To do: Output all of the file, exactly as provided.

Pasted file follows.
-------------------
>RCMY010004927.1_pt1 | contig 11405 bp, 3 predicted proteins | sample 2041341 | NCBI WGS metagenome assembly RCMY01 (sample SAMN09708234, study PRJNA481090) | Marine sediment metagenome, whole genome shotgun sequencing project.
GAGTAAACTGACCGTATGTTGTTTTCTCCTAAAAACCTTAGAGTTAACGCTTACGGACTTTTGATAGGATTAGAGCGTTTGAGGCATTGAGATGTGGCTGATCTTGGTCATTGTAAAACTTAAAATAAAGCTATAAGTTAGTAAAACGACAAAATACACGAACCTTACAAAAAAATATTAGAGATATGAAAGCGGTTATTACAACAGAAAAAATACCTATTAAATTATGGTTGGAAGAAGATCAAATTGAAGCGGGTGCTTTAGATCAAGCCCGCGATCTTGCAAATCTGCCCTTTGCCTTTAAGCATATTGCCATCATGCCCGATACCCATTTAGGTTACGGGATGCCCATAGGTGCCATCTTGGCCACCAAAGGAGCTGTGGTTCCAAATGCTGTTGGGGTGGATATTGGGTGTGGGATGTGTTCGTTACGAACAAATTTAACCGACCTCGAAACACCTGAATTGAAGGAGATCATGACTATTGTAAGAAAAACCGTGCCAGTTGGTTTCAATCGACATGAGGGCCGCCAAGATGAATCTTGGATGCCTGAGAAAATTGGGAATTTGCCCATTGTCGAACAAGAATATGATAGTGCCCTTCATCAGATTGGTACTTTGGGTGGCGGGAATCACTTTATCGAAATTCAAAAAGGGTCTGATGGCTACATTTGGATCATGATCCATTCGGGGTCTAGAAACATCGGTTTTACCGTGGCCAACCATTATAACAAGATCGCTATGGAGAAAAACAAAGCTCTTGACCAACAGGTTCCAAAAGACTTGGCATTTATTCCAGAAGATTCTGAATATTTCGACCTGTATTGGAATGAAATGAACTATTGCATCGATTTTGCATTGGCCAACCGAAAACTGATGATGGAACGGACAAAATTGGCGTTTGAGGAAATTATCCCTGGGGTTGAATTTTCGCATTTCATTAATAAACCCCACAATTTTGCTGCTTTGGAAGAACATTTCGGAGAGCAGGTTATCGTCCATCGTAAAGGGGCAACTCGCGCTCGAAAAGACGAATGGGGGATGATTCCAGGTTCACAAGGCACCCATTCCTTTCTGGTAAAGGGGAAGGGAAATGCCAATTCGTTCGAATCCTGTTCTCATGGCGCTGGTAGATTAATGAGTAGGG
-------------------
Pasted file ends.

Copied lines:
>RCMY010004927.1_pt1 | contig 11405 bp, 3 predicted proteins | sample 2041341 | NCBI WGS metagenome assembly RCMY01 (sample SAMN09708234, study PRJNA481090) | Marine sediment metagenome, whole genome shotgun sequencing project.
GAGTAAACTGACCGTATGTTGTTTTCTCCTAAAAACCTTAGAGTTAACGCTTACGGACTTTTGATAGGATTAGAGCGTTTGAGGCATTGAGATGTGGCTGATCTTGGTCATTGTAAAACTTAAAATAAAGCTATAAGTTAGTAAAACGACAAAATACACGAACCTTACAAAAAAATATTAGAGATATGAAAGCGGTTATTACAACAGAAAAAATACCTATTAAATTATGGTTGGAAGAAGATCAAATTGAAGCGGGTGCTTTAGATCAAGCCCGCGATCTTGCAAATCTGCCCTTTGCCTTTAAGCATATTGCCATCATGCCCGATACCCATTTAGGTTACGGGATGCCCATAGGTGCCATCTTGGCCACCAAAGGAGCTGTGGTTCCAAATGCTGTTGGGGTGGATATTGGGTGTGGGATGTGTTCGTTACGAACAAATTTAACCGACCTCGAAACACCTGAATTGAAGGAGATCATGACTATTGTAAGAAAAACCGTGCCAGTTGGTTTCAATCGACATGAGGGCCGCCAAGATGAATCTTGGATGCCTGAGAAAATTGGGAATTTGCCCATTGTCGAACAAGAATATGATAGTGCCCTTCATCAGATTGGTACTTTGGGTGGCGGGAATCACTTTATCGAAATTCAAAAAGGGTCTGATGGCTACATTTGGATCATGATCCATTCGGGGTCTAGAAACATCGGTTTTACCGTGGCCAACCATTATAACAAGATCGCTATGGAGAAAAACAAAGCTCTTGACCAACAGGTTCCAAAAGACTTGGCATTTATTCCAGAAGATTCTGAATATTTCGACCTGTATTGGAATGAAATGAACTATTGCATCGATTTTGCATTGGCCAACCGAAAACTGATGATGGAACGGACAAAATTGGCGTTTGAGGAAATTATCCCTGGGGTTGAATTTTCGCATTTCATTAATAAACCCCACAATTTTGCTGCTTTGGAAGAACATTTCGGAGAGCAGGTTATCGTCCATCGTAAAGGGGCAACTCGCGCTCGAAAAGACGAATGGGGGATGATTCCAGGTTCACAAGGCACCCATTCCTTTCTGGTAAAGGGGAAGGGAAATGCCAATTCGTTCGAATCCTGTTCTCATGGCGCTGGTAGATTAATGAGTAGGG